A sketch of the real estate interests of Berlin would be by no means complete without mention of the Berlin Building and Loan Association and the Peoples Building and Loan Association. They were two well incorporated institutions. Their object was to assist and encourage citizens to become owners of property and have a home of their own.
The first association mentioned was established in 1890 with W. H. Gerrish president, W.D Bryant vice president and E.F. Osgood treasurer. The latter association was incorporated in 1891 with H.E.Miles president and A.H. Eastman vice president and treasurer.
Of course, the largest holders of real property were the mills in this city. These concerns were not dependent on local brokers, they had their own skilled personnel to inspect and purchase any desirable property.
By 1914, the business of brokerage in urban holdings both sales and rentals, had grown to proportions not thought of a few years before. It was then one of the leading industries of the city of Berlin and possibly the most extensive outside of the paper and lumber operations.
We now (2014) have several realty firms who operate transacting land and buildings in this city and I am sure it still is a lucrative business.
Last Updated on Wednesday, 14 May 2014 12:45
My first full month on the job as your new Executive Councilor has been a very busy one. On March 26th I was sworn in to office in the Executive Council Chambers in Concord and then immediately participated in the Governor and Executive Council meeting that was scheduled that day. On March 29th I attended a dinner in honor of our supporters at the Mount Washington Hotel in Bretton Woods. In the month of April, I attended two Executive Council meetings in Concord at which the Council voted on over 200 contracts and approximately fifty confirmations and nominations for various State Boards and Commissions.
Several citizens at the beginning of the Council meetings were recognized for their achievements and volunteer work within the State of New Hampshire. Additionally, various grammar and high school students throughout the state were recognized for their athletic and academic achievement.
I have fielded dozens and dozens of constituent requests that include food stamps, license plate renewals, economic development support letters for grants, revenue questions and unemployment benefits to name a few. All of my requests are always kept confidential and I try to give constituents the best answer I can and if I don't have an immediate answer I will reach out to the responsible commissioner to work through the problem.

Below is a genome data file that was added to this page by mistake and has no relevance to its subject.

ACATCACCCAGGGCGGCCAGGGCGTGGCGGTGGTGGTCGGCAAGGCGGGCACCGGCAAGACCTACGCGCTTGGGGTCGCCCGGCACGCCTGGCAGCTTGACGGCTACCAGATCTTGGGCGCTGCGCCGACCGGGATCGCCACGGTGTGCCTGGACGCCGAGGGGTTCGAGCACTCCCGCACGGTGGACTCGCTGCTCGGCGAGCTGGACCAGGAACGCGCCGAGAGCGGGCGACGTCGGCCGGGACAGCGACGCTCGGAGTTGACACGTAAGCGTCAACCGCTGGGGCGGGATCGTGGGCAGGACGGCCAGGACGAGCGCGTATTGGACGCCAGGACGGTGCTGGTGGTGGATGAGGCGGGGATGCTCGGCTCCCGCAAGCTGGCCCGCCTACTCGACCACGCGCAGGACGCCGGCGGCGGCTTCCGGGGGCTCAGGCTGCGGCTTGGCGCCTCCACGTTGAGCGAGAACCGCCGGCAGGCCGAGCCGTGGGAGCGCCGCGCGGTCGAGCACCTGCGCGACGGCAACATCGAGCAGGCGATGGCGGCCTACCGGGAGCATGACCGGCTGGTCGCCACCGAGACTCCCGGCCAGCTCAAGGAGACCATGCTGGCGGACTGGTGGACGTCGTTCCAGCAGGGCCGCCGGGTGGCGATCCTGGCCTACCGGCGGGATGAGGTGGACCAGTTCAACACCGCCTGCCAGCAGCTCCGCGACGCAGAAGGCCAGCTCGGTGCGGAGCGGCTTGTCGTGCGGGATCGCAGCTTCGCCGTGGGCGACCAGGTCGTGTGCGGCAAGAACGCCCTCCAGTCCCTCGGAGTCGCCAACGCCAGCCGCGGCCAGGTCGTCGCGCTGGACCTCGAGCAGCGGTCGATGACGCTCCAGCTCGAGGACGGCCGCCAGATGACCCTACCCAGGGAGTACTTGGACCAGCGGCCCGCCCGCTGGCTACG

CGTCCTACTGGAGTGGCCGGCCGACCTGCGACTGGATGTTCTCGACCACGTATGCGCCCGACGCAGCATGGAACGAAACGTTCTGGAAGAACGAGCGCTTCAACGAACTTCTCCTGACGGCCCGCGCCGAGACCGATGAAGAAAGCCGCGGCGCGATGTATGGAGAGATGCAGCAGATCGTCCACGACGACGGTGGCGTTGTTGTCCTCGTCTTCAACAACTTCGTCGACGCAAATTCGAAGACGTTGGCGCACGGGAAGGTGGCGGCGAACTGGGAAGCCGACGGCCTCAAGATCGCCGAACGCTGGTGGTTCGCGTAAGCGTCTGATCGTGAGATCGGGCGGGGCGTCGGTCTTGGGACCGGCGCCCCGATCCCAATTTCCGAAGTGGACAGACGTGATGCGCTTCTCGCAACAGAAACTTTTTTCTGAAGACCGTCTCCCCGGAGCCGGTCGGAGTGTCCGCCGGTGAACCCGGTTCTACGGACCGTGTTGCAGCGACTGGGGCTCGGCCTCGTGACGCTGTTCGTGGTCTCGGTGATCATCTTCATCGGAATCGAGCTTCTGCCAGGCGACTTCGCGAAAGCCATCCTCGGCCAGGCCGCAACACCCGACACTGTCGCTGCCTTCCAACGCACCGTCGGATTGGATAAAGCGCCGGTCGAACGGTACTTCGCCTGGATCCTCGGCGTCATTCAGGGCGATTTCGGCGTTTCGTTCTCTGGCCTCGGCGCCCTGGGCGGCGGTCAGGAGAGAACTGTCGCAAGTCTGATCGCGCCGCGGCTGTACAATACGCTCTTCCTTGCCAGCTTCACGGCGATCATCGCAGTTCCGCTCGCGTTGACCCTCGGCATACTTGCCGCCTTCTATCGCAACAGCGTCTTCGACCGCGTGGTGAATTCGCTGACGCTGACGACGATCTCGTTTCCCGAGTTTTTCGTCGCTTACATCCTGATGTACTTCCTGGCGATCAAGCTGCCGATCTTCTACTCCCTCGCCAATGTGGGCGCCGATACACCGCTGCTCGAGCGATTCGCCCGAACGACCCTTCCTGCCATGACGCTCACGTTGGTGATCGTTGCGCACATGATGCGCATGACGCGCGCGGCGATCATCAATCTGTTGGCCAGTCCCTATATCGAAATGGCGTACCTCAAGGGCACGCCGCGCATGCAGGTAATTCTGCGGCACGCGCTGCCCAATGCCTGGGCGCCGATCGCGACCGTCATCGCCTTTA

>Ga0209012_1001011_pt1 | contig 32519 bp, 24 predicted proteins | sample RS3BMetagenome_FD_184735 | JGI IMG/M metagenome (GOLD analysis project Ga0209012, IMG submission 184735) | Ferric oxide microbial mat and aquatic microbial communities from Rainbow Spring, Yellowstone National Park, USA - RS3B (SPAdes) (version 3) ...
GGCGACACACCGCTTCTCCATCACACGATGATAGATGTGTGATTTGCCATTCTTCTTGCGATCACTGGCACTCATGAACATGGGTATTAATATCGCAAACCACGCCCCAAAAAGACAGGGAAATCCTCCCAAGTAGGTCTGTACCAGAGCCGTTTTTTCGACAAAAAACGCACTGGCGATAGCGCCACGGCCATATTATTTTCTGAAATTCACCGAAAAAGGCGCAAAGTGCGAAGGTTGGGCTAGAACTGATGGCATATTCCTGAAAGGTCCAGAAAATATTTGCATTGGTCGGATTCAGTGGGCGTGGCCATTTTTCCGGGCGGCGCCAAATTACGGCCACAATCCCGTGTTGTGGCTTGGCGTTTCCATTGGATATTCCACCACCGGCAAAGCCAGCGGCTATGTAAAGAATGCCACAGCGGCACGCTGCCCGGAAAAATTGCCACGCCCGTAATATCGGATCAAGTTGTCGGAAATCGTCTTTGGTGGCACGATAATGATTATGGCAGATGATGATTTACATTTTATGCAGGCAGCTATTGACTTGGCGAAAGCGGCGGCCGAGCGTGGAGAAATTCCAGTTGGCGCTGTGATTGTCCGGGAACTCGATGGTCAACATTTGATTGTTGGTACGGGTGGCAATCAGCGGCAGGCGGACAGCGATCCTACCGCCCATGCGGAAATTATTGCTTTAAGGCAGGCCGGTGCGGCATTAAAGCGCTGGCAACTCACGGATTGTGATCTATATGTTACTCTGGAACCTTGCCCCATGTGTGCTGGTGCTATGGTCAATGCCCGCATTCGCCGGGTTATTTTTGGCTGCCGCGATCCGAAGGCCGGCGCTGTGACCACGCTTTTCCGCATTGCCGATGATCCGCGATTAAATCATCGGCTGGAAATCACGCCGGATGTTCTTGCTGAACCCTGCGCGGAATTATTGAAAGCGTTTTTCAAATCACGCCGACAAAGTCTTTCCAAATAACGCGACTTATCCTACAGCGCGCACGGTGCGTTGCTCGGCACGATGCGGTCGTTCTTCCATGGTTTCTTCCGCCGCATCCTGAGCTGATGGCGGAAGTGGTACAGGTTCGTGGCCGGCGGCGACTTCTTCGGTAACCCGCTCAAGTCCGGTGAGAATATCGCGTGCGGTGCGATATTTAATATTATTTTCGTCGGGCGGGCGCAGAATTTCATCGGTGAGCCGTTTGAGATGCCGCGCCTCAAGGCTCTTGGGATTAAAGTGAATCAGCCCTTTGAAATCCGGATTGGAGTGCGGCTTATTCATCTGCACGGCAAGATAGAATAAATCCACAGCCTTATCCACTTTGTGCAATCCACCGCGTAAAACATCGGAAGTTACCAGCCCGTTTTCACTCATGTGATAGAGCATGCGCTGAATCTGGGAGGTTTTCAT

Much of my work is actually done in Executive Council District 1 which includes 108 towns and cities. I have tried to honor all requests to attend events and occasions that required my attendance. On March 26, my first official event was to attend the State of the University Address by President Sara Jayne Steen at Plymouth State University and gather an understanding of the University's direction for the future. On March 28th, I took a tour with State Senator Jeanie Forrester and the Department of Resource and Economic Development at the Wallace Building Products Corp. in Danbury to discuss the expansion of their business. On April 24, I attended and spoke to the Plymouth Chamber of Commerce as their guest speaker and found a very active business and academic community in Plymouth.
On April 16, I was asked to be a judge for the Tillotson North Country Foundation's Enterprise Scholarship Competition for three teams of Colebrook Academy high school students. It was fantastic and all the students did a superior job in their presentations to the point all received scholarship monies. On the same day, I spoke to the North Woodstock Rotary Club at breakfast about my new position and thoughts on the Executive Council and repeated that performance at the Lincoln Chamber of Commerce later that morning. At noon I travelled to the base of Loon Mountain to see a future development of a resort hotel near Jean's Playhouse. April 16 was a very busy day.